Do You See Me?: Hypervisible Invisibility #EngineeringWhileBlack
Black men and women are capable, dignified, and tenacious; nevertheless, under-representation of black individuals within the field remains a stubborn issue at all levels. While many explanations have been offered anecdotally and within literature, this panel discussion intends to offer engineering stakeholders an insider view on what it’s like to be black in engineering. Beyond conversation, we’d like to suggest ways of affirming black students’ academic and racial/cultural identity.
This Virtual Workshop was recorded on July 29, 2020.
|James Holly, Jr. is an Assistant Professor in Urban STEM Education at Wayne State University, where he aims to assist the formation of critically conscious STEM educators that effectively utilize and support the assets of urban non-white students. His research explores the complexities of teaching the STEM disciplines in an urban context in pursuit of equity and justice, and the process of preparing educators to teach the STEM disciplines in an integrated manner. James has earned a Bachelor of Science degree from Tuskegee University, a Master of Science degree from Michigan State University, both in Mechanical Engineering, and Doctor of Philosophy degree from Purdue University’s School of Engineering Education.
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|As a self-taught artist and performance poet, Chanel Beebe priorities art and design as a means to social change and critical education. Born and raised in Detroit, Michigan, Chanel is a Ford Foundation Pre-Doctoral Fellow and Gates Millennium Scholar with an Undergraduate Degree in Industrial Engineering from the University of Michigan-Ann Arbor. Chanel Beebe is currently a Ph.D. Candidate in Engineering Education and a Master’s Student in Industrial Engineering at Purdue University. Additionally, Chanel is the Founder and CEO of Beebe Arts LLC, a design firm focused on social and educational equity. Chanel has a passion for informal learning environments that are culturally and topically relevant to marginalized groups and is interested in helping to expand public conceptions of who is seen as capable of engaging in engineering/design thinking. More about Chanel Beebe and her work can be found at ChanelBeebe.com.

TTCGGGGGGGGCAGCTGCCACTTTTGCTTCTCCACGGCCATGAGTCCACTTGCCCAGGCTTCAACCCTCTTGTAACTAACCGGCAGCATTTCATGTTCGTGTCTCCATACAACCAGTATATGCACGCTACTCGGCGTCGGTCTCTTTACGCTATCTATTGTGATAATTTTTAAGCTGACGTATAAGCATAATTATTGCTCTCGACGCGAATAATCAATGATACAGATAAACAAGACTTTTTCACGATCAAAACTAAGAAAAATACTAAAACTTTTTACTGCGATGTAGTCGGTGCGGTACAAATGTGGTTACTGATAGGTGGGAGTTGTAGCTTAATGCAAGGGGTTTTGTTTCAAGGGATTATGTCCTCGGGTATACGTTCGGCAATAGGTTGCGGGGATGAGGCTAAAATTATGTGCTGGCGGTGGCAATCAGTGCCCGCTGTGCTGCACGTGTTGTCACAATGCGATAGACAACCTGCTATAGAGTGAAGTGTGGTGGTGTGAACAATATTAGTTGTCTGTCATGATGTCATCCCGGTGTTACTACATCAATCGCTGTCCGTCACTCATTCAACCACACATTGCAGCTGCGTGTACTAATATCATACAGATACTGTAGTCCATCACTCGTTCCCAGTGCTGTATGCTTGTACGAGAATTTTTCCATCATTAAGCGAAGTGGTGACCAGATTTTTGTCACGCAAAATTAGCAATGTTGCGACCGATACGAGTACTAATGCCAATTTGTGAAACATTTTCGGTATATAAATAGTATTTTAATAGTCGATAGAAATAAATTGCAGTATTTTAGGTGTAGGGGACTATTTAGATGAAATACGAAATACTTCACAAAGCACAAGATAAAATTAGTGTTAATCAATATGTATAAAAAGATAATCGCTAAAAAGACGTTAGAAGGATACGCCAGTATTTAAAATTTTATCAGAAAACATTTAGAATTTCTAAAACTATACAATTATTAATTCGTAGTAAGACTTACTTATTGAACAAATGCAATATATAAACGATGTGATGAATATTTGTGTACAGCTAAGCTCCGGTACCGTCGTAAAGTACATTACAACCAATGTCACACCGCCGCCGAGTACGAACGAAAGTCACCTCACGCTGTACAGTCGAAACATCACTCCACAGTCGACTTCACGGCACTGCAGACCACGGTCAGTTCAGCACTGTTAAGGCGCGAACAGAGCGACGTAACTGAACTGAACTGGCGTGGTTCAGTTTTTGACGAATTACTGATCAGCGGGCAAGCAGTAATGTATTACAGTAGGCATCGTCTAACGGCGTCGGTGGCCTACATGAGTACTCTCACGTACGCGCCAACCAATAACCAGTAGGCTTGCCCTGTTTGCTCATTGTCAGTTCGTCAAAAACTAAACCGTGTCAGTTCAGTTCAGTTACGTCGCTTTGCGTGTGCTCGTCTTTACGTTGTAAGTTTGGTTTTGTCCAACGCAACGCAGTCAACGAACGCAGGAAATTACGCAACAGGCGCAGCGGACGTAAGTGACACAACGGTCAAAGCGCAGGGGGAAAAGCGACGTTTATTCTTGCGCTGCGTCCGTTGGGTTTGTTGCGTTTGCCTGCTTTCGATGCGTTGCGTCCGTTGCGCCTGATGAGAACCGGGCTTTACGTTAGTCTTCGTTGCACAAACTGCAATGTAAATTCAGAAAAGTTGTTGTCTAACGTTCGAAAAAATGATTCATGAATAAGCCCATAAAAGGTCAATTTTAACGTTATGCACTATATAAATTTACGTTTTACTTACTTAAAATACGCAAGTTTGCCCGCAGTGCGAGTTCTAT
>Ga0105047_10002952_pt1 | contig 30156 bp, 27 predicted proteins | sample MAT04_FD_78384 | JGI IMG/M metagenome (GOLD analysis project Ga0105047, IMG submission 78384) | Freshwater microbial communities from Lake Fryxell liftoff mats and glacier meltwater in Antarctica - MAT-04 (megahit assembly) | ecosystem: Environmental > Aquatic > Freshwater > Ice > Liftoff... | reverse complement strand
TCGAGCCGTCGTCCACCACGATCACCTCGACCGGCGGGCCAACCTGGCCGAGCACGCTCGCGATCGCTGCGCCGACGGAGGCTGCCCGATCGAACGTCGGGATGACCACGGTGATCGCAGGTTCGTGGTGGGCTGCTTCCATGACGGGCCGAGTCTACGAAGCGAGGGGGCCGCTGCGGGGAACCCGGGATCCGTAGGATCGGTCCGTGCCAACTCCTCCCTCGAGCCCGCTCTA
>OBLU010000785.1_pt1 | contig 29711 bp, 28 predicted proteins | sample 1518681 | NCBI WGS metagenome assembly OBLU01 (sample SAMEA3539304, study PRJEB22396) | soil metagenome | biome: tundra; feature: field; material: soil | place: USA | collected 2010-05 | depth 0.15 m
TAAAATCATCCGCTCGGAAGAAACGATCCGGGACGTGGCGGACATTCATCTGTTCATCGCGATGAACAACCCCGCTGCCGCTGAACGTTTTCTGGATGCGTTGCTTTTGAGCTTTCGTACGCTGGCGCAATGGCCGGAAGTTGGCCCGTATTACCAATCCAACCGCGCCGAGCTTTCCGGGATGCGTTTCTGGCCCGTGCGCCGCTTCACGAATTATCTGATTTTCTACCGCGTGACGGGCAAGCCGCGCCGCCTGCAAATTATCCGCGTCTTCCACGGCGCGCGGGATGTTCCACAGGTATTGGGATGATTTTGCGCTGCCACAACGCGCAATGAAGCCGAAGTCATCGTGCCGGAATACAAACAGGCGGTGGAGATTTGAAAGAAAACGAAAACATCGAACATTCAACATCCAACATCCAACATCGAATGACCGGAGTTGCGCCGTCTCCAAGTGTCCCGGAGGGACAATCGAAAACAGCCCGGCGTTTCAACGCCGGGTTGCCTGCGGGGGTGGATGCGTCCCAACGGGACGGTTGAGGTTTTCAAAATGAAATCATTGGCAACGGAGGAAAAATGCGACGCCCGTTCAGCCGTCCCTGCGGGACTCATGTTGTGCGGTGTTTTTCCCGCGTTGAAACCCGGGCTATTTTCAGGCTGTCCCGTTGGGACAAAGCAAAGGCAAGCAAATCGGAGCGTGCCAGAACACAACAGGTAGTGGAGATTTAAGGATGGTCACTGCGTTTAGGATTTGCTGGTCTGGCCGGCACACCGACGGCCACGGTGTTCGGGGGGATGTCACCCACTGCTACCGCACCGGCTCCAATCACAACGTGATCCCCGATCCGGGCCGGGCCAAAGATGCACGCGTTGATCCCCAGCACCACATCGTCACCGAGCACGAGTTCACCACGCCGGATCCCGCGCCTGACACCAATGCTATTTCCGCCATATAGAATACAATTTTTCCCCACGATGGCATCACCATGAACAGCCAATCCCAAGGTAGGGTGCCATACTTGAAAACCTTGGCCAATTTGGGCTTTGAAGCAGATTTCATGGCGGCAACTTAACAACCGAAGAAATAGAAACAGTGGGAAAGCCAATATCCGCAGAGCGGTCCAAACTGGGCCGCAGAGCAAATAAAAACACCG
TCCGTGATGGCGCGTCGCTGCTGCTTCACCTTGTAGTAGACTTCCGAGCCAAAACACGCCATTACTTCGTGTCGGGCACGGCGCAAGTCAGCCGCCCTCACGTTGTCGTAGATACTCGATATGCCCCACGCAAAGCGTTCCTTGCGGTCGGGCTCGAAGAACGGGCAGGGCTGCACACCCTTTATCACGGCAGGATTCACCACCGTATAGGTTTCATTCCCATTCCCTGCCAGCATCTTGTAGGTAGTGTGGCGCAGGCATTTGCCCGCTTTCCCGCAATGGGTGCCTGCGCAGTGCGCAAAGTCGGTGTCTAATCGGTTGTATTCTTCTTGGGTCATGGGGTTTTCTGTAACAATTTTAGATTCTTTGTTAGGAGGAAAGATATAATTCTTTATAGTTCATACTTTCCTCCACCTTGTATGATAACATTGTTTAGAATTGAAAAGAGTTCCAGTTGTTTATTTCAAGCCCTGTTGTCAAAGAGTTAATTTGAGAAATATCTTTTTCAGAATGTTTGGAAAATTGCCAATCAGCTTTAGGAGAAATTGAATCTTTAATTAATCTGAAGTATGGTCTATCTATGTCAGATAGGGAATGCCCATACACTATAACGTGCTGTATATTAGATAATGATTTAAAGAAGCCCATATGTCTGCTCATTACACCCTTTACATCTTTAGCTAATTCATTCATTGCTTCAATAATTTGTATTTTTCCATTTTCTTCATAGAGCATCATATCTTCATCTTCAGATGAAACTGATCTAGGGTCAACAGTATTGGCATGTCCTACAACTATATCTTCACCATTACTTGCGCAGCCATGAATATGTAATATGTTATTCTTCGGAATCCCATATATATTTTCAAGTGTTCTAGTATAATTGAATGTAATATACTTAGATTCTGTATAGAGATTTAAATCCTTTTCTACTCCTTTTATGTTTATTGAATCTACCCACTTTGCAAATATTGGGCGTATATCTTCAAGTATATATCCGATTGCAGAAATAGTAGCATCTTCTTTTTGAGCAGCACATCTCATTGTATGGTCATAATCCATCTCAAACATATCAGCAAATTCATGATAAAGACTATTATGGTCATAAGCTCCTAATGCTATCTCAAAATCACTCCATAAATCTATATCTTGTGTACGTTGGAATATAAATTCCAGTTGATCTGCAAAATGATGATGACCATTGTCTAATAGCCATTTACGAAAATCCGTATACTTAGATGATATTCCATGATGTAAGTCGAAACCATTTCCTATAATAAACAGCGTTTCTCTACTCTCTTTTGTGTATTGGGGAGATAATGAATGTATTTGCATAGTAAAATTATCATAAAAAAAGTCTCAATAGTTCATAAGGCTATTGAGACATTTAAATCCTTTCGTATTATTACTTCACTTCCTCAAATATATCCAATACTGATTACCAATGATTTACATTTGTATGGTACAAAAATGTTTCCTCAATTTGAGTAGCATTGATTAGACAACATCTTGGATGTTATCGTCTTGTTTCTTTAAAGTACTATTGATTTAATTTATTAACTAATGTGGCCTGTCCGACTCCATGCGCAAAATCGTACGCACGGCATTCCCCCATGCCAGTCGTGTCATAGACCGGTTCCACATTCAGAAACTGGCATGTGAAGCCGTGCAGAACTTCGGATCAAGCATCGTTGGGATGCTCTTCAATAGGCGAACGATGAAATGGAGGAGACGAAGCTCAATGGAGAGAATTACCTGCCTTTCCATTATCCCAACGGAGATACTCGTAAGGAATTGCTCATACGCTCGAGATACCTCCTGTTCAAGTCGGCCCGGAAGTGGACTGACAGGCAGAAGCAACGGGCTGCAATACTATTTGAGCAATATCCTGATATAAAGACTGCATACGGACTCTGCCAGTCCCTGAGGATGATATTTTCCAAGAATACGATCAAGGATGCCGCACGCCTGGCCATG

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|Donovan Colquitt, owner and founder of The Scholar’s Key, is a leading advocate for increasing college access and success for underrepresented minoritized youth. He is the author of “The Scholar’s Key: How You Can Unlock Your Dreams as a Teen,” which he wrote during his senior year of high school to motivate teens to apply for scholarships after winning $1.25 million in scholarships. Donovan mentors students on how to have their college education completely paid for through earning scholarships. A graduate of the University of Michigan-Ann Arbor, where he earned a bachelor’s degree in mechanical engineering with a minor in sustainable engineering, Donovan came to Purdue University, where he was awarded three fellowships, including the GEM Fellowship and the Graduate Research Fellowship from the National Science Foundation, to undertake his research for his Ph.D. in Engineering Education. He is also pursuing a master’s in STEM Education Leadership.
|DeLean Tolbert is an Assistant Professor in the Department of Industrial and Manufacturing Systems Engineering at the University of Michigan-Dearborn. Her work intersects both research on the access and experiences of underrepresented communities’ along engineering pathways and design. She seeks to to become a leading contributor to scholarship on the engagement of youth and families of color in engineering, design, and innovation.|